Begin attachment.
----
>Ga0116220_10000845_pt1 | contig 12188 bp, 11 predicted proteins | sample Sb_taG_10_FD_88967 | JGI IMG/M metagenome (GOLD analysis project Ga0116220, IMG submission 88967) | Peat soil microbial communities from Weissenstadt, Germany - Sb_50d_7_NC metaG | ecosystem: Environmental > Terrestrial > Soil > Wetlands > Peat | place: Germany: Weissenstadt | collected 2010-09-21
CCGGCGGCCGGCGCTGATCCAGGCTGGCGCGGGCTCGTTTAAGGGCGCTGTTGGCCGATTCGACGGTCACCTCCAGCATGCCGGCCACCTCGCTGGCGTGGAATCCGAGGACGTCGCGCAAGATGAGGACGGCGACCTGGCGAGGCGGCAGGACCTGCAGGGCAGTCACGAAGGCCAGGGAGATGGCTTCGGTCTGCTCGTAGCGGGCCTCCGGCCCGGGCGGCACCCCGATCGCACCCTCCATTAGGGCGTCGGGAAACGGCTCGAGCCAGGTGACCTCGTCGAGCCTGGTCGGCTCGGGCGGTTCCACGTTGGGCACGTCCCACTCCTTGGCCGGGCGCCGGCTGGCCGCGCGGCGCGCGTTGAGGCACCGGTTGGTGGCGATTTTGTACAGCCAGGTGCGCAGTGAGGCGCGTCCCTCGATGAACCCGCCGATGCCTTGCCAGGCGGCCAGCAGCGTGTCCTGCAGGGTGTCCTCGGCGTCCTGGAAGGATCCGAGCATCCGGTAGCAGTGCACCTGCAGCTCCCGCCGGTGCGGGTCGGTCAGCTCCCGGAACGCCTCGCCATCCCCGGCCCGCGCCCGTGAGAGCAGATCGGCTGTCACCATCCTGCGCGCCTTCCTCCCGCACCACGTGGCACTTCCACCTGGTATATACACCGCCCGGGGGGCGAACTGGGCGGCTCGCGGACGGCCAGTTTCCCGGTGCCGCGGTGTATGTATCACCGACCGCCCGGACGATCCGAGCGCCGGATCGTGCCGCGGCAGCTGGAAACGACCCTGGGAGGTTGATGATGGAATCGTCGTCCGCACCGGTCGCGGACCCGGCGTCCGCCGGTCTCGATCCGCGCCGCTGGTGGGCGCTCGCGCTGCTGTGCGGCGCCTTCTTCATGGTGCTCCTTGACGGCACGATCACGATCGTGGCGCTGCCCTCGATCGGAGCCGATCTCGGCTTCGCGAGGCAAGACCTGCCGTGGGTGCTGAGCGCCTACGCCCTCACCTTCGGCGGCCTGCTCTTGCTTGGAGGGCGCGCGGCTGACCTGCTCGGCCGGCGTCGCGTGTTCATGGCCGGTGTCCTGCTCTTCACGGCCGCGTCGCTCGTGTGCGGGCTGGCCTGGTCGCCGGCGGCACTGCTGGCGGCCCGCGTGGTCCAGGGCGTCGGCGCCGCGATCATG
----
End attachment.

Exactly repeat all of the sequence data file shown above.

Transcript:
>Ga0116220_10000845_pt1 | contig 12188 bp, 11 predicted proteins | sample Sb_taG_10_FD_88967 | JGI IMG/M metagenome (GOLD analysis project Ga0116220, IMG submission 88967) | Peat soil microbial communities from Weissenstadt, Germany - Sb_50d_7_NC metaG | ecosystem: Environmental > Terrestrial > Soil > Wetlands > Peat | place: Germany: Weissenstadt | collected 2010-09-21
CCGGCGGCCGGCGCTGATCCAGGCTGGCGCGGGCTCGTTTAAGGGCGCTGTTGGCCGATTCGACGGTCACCTCCAGCATGCCGGCCACCTCGCTGGCGTGGAATCCGAGGACGTCGCGCAAGATGAGGACGGCGACCTGGCGAGGCGGCAGGACCTGCAGGGCAGTCACGAAGGCCAGGGAGATGGCTTCGGTCTGCTCGTAGCGGGCCTCCGGCCCGGGCGGCACCCCGATCGCACCCTCCATTAGGGCGTCGGGAAACGGCTCGAGCCAGGTGACCTCGTCGAGCCTGGTCGGCTCGGGCGGTTCCACGTTGGGCACGTCCCACTCCTTGGCCGGGCGCCGGCTGGCCGCGCGGCGCGCGTTGAGGCACCGGTTGGTGGCGATTTTGTACAGCCAGGTGCGCAGTGAGGCGCGTCCCTCGATGAACCCGCCGATGCCTTGCCAGGCGGCCAGCAGCGTGTCCTGCAGGGTGTCCTCGGCGTCCTGGAAGGATCCGAGCATCCGGTAGCAGTGCACCTGCAGCTCCCGCCGGTGCGGGTCGGTCAGCTCCCGGAACGCCTCGCCATCCCCGGCCCGCGCCCGTGAGAGCAGATCGGCTGTCACCATCCTGCGCGCCTTCCTCCCGCACCACGTGGCACTTCCACCTGGTATATACACCGCCCGGGGGGCGAACTGGGCGGCTCGCGGACGGCCAGTTTCCCGGTGCCGCGGTGTATGTATCACCGACCGCCCGGACGATCCGAGCGCCGGATCGTGCCGCGGCAGCTGGAAACGACCCTGGGAGGTTGATGATGGAATCGTCGTCCGCACCGGTCGCGGACCCGGCGTCCGCCGGTCTCGATCCGCGCCGCTGGTGGGCGCTCGCGCTGCTGTGCGGCGCCTTCTTCATGGTGCTCCTTGACGGCACGATCACGATCGTGGCGCTGCCCTCGATCGGAGCCGATCTCGGCTTCGCGAGGCAAGACCTGCCGTGGGTGCTGAGCGCCTACGCCCTCACCTTCGGCGGCCTGCTCTTGCTTGGAGGGCGCGCGGCTGACCTGCTCGGCCGGCGTCGCGTGTTCATGGCCGGTGTCCTGCTCTTCACGGCCGCGTCGCTCGTGTGCGGGCTGGCCTGGTCGCCGGCGGCACTGCTGGCGGCCCGCGTGGTCCAGGGCGTCGGCGCCGCGATCATG